Although BASM is rare, our experience has shown the need for a thorough preoperative evaluation for other congenital malformations in every diagnosed case of BA, which is important for effective planning of surgery. Such a thorough search for additional anomalies was obviously missing in our index patient. The importance of a multidisciplinary approach in the management of BA cannot, therefore, be overemphasized. The ideal team should consist of gastroenterologists, radiologists, cardiologists, radio nuclear physicists, clinical pathologists, histopathologists and surgeons. Our lack of such a team in our institution may have contributed to the gap we had in the diagnosis of BASM. Furthermore, the input of other specialists in the team such as cardiologists could easily be sought when needed and networking between relevant disciplines would ensure a more effective long-term follow-up after surgical treatment.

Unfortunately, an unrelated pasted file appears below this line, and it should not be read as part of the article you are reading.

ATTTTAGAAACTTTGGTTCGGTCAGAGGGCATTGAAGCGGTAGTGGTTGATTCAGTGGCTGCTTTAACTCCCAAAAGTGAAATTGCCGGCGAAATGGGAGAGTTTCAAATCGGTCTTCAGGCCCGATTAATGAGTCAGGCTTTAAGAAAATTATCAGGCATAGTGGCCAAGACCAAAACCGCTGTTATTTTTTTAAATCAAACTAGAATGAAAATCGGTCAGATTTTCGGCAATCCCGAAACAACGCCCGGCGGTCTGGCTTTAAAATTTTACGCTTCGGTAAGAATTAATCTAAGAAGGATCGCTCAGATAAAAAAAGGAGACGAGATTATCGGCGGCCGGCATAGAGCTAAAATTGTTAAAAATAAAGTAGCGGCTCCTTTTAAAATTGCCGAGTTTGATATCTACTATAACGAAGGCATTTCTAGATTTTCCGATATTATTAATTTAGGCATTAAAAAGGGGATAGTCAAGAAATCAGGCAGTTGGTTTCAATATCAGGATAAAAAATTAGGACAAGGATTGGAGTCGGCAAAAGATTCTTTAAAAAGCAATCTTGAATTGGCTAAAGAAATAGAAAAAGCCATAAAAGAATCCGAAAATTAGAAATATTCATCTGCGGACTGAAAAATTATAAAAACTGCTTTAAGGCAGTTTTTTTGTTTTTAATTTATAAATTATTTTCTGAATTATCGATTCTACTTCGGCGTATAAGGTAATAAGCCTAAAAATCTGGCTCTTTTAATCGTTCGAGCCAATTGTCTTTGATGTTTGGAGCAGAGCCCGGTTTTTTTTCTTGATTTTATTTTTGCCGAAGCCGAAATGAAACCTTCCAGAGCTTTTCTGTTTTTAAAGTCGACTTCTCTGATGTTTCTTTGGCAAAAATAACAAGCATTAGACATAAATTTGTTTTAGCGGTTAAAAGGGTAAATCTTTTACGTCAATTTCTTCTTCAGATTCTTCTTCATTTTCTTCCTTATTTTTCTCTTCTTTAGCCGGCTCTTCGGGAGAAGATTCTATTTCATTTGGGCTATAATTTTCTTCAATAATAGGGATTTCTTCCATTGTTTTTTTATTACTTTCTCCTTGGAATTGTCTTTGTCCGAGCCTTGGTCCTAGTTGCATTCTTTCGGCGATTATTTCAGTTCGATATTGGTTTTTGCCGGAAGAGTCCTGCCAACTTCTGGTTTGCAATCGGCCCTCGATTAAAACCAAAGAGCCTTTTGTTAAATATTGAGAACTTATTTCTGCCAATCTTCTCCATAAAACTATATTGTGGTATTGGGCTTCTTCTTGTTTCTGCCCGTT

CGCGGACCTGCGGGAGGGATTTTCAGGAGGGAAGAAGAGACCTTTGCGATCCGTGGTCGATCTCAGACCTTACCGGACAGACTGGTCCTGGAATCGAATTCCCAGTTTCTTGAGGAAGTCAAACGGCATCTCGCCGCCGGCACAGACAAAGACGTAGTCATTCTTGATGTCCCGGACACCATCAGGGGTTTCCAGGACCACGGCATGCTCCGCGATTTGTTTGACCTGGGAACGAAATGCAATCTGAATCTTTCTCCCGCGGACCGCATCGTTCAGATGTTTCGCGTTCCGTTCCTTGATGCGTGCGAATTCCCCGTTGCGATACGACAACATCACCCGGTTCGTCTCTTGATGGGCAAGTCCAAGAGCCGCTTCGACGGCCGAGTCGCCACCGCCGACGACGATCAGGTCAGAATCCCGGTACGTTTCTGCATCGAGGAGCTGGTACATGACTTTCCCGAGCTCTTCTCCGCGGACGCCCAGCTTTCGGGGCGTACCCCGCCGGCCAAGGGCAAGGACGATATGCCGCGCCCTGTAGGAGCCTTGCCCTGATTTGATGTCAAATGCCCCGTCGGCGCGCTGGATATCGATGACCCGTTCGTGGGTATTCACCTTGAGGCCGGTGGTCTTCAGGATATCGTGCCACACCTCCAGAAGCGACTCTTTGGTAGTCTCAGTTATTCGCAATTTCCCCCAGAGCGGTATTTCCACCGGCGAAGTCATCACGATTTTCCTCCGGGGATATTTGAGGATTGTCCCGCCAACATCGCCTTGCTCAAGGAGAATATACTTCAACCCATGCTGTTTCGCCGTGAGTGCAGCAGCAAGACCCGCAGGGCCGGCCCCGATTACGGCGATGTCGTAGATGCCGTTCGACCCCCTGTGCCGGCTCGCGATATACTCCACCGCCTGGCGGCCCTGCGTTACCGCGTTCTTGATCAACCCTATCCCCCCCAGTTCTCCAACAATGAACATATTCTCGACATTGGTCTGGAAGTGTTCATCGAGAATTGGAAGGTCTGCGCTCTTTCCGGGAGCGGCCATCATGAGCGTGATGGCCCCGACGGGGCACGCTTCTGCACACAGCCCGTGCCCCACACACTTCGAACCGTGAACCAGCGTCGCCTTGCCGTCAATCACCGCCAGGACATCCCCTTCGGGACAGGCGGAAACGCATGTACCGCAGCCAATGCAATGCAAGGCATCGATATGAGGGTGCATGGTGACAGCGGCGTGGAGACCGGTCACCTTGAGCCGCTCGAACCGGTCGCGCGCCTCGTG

The abdominal heterotaxy in a case of BA has few surgical implications. These problems are related to the orientation of the Roux-en-Y loop. In a typical portoenterostomy, the Roux-en-Y loop is passed through an opening made in the mesentery of the transverse colon. However, in the case of intestinal malrotation of the gut, this may not be achievable due to the orientation of the bowel loops which precludes this. In our case, we had to manoeuvre the Roux-en-Y loop directly to the portal plate for hepaticojejunostomy, without channelling it through the transverse mesocolon.